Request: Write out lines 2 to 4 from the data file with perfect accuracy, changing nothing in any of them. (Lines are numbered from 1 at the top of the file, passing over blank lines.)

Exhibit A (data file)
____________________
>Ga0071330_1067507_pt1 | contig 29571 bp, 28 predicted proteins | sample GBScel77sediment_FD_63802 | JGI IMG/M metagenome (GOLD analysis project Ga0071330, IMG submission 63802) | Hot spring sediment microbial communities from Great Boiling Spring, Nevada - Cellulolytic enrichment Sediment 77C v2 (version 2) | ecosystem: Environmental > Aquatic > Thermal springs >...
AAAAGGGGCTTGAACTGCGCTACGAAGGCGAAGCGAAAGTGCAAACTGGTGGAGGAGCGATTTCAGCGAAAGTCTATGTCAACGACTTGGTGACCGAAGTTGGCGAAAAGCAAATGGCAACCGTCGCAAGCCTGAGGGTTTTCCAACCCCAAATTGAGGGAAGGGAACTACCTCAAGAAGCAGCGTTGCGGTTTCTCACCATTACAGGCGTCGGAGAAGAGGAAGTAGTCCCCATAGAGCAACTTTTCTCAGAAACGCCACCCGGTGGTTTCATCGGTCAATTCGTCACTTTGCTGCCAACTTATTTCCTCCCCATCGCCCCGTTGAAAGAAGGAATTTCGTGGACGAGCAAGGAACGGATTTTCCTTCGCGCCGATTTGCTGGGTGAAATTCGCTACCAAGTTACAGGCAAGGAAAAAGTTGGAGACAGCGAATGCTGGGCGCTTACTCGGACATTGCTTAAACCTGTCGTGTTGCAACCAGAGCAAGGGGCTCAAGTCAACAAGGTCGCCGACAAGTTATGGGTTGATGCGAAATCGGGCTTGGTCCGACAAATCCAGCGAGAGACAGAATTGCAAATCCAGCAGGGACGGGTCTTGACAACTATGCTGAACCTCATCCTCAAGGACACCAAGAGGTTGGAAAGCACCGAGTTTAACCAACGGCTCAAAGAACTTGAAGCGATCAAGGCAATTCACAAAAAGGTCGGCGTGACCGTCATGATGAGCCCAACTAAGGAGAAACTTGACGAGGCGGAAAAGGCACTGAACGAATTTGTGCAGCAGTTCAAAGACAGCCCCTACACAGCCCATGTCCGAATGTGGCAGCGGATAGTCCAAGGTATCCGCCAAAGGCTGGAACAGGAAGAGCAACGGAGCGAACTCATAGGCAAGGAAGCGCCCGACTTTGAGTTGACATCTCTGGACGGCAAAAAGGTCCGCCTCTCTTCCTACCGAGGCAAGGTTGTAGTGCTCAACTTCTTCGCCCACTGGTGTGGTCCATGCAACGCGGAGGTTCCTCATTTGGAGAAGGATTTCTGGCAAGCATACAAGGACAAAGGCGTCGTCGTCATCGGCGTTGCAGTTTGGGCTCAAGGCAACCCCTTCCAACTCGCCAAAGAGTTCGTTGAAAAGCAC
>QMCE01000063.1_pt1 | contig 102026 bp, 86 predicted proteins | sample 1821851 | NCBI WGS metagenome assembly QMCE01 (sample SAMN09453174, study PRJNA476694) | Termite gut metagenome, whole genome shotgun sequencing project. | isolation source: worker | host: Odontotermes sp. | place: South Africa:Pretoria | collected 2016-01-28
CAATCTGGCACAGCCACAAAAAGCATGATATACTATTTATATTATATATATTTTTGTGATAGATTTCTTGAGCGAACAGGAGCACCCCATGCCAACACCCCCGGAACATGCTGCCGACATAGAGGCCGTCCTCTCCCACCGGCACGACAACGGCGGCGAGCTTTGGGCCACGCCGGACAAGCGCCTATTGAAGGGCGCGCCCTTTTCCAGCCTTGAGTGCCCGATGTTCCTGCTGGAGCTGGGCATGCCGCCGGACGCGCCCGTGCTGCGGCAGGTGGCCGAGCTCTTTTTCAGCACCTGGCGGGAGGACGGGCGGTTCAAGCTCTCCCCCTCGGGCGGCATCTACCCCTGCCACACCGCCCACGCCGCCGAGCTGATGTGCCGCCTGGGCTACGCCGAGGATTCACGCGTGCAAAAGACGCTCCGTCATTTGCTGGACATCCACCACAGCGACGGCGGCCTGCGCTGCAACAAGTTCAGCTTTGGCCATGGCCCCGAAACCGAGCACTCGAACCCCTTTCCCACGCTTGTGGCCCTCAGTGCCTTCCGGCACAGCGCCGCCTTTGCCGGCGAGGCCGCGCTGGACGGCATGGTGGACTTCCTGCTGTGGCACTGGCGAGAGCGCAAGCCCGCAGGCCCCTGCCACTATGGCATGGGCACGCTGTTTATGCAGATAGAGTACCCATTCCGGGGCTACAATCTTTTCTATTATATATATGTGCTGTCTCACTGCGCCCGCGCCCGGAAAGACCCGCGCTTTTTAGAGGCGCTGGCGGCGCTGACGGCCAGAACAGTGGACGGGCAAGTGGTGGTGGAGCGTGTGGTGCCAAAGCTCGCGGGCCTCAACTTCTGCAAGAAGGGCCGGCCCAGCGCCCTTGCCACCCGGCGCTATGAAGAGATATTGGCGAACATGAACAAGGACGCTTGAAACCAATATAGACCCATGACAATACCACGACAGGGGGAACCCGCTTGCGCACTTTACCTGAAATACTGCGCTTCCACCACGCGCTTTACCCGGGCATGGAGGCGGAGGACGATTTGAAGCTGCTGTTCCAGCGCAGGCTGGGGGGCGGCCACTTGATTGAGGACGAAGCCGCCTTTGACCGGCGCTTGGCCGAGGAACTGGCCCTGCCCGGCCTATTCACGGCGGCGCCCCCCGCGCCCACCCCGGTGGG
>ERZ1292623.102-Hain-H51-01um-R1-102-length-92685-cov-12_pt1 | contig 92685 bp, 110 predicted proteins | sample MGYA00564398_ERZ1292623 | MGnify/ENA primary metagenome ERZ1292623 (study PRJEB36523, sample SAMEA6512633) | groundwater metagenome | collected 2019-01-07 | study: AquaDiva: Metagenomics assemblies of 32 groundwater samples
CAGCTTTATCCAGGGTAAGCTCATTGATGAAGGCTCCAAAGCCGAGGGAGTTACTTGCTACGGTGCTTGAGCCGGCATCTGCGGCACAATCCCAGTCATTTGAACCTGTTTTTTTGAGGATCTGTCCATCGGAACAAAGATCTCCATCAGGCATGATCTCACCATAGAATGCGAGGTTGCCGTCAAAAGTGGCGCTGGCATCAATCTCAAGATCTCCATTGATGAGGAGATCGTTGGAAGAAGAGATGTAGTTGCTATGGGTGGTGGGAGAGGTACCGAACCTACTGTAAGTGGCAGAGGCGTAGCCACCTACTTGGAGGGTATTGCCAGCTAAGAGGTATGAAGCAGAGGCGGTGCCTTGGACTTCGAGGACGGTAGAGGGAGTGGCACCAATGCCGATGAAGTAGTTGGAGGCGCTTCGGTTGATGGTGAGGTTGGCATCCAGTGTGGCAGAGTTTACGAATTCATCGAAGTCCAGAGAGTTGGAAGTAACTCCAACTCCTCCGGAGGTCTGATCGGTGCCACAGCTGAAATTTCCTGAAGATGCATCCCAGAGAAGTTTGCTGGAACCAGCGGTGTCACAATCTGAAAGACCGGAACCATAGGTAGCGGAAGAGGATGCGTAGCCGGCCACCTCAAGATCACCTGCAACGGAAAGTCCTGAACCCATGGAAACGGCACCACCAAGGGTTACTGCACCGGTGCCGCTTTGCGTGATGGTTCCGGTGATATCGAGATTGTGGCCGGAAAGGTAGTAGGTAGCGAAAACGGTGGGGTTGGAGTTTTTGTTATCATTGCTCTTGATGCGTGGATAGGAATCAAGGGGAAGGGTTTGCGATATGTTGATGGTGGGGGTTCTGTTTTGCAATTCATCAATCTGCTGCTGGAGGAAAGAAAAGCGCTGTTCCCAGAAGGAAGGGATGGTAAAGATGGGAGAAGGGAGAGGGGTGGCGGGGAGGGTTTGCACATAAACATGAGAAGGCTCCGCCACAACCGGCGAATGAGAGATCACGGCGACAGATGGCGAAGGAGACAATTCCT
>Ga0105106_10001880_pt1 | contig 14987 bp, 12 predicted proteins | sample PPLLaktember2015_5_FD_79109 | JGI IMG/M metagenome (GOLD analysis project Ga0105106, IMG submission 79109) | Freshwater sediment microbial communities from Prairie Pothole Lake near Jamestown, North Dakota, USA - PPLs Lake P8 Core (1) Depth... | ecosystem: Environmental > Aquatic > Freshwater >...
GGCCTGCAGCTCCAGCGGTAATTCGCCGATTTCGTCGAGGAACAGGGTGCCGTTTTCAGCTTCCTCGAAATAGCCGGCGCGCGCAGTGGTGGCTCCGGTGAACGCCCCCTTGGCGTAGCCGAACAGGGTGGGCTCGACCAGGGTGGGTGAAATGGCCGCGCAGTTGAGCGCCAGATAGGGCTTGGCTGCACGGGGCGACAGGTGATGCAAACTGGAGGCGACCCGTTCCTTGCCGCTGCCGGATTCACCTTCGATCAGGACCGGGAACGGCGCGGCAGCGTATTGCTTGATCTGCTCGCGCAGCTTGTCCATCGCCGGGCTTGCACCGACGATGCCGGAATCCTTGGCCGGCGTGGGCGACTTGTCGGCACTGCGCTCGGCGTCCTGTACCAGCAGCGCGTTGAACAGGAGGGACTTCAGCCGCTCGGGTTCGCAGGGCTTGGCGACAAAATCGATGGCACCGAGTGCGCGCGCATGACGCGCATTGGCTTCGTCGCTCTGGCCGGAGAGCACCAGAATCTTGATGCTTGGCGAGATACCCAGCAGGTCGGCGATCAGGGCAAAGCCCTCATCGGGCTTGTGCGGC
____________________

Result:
AAAAGGGGCTTGAACTGCGCTACGAAGGCGAAGCGAAAGTGCAAACTGGTGGAGGAGCGATTTCAGCGAAAGTCTATGTCAACGACTTGGTGACCGAAGTTGGCGAAAAGCAAATGGCAACCGTCGCAAGCCTGAGGGTTTTCCAACCCCAAATTGAGGGAAGGGAACTACCTCAAGAAGCAGCGTTGCGGTTTCTCACCATTACAGGCGTCGGAGAAGAGGAAGTAGTCCCCATAGAGCAACTTTTCTCAGAAACGCCACCCGGTGGTTTCATCGGTCAATTCGTCACTTTGCTGCCAACTTATTTCCTCCCCATCGCCCCGTTGAAAGAAGGAATTTCGTGGACGAGCAAGGAACGGATTTTCCTTCGCGCCGATTTGCTGGGTGAAATTCGCTACCAAGTTACAGGCAAGGAAAAAGTTGGAGACAGCGAATGCTGGGCGCTTACTCGGACATTGCTTAAACCTGTCGTGTTGCAACCAGAGCAAGGGGCTCAAGTCAACAAGGTCGCCGACAAGTTATGGGTTGATGCGAAATCGGGCTTGGTCCGACAAATCCAGCGAGAGACAGAATTGCAAATCCAGCAGGGACGGGTCTTGACAACTATGCTGAACCTCATCCTCAAGGACACCAAGAGGTTGGAAAGCACCGAGTTTAACCAACGGCTCAAAGAACTTGAAGCGATCAAGGCAATTCACAAAAAGGTCGGCGTGACCGTCATGATGAGCCCAACTAAGGAGAAACTTGACGAGGCGGAAAAGGCACTGAACGAATTTGTGCAGCAGTTCAAAGACAGCCCCTACACAGCCCATGTCCGAATGTGGCAGCGGATAGTCCAAGGTATCCGCCAAAGGCTGGAACAGGAAGAGCAACGGAGCGAACTCATAGGCAAGGAAGCGCCCGACTTTGAGTTGACATCTCTGGACGGCAAAAAGGTCCGCCTCTCTTCCTACCGAGGCAAGGTTGTAGTGCTCAACTTCTTCGCCCACTGGTGTGGTCCATGCAACGCGGAGGTTCCTCATTTGGAGAAGGATTTCTGGCAAGCATACAAGGACAAAGGCGTCGTCGTCATCGGCGTTGCAGTTTGGGCTCAAGGCAACCCCTTCCAACTCGCCAAAGAGTTCGTTGAAAAGCAC
>QMCE01000063.1_pt1 | contig 102026 bp, 86 predicted proteins | sample 1821851 | NCBI WGS metagenome assembly QMCE01 (sample SAMN09453174, study PRJNA476694) | Termite gut metagenome, whole genome shotgun sequencing project. | isolation source: worker | host: Odontotermes sp. | place: South Africa:Pretoria | collected 2016-01-28
CAATCTGGCACAGCCACAAAAAGCATGATATACTATTTATATTATATATATTTTTGTGATAGATTTCTTGAGCGAACAGGAGCACCCCATGCCAACACCCCCGGAACATGCTGCCGACATAGAGGCCGTCCTCTCCCACCGGCACGACAACGGCGGCGAGCTTTGGGCCACGCCGGACAAGCGCCTATTGAAGGGCGCGCCCTTTTCCAGCCTTGAGTGCCCGATGTTCCTGCTGGAGCTGGGCATGCCGCCGGACGCGCCCGTGCTGCGGCAGGTGGCCGAGCTCTTTTTCAGCACCTGGCGGGAGGACGGGCGGTTCAAGCTCTCCCCCTCGGGCGGCATCTACCCCTGCCACACCGCCCACGCCGCCGAGCTGATGTGCCGCCTGGGCTACGCCGAGGATTCACGCGTGCAAAAGACGCTCCGTCATTTGCTGGACATCCACCACAGCGACGGCGGCCTGCGCTGCAACAAGTTCAGCTTTGGCCATGGCCCCGAAACCGAGCACTCGAACCCCTTTCCCACGCTTGTGGCCCTCAGTGCCTTCCGGCACAGCGCCGCCTTTGCCGGCGAGGCCGCGCTGGACGGCATGGTGGACTTCCTGCTGTGGCACTGGCGAGAGCGCAAGCCCGCAGGCCCCTGCCACTATGGCATGGGCACGCTGTTTATGCAGATAGAGTACCCATTCCGGGGCTACAATCTTTTCTATTATATATATGTGCTGTCTCACTGCGCCCGCGCCCGGAAAGACCCGCGCTTTTTAGAGGCGCTGGCGGCGCTGACGGCCAGAACAGTGGACGGGCAAGTGGTGGTGGAGCGTGTGGTGCCAAAGCTCGCGGGCCTCAACTTCTGCAAGAAGGGCCGGCCCAGCGCCCTTGCCACCCGGCGCTATGAAGAGATATTGGCGAACATGAACAAGGACGCTTGAAACCAATATAGACCCATGACAATACCACGACAGGGGGAACCCGCTTGCGCACTTTACCTGAAATACTGCGCTTCCACCACGCGCTTTACCCGGGCATGGAGGCGGAGGACGATTTGAAGCTGCTGTTCCAGCGCAGGCTGGGGGGCGGCCACTTGATTGAGGACGAAGCCGCCTTTGACCGGCGCTTGGCCGAGGAACTGGCCCTGCCCGGCCTATTCACGGCGGCGCCCCCCGCGCCCACCCCGGTGGG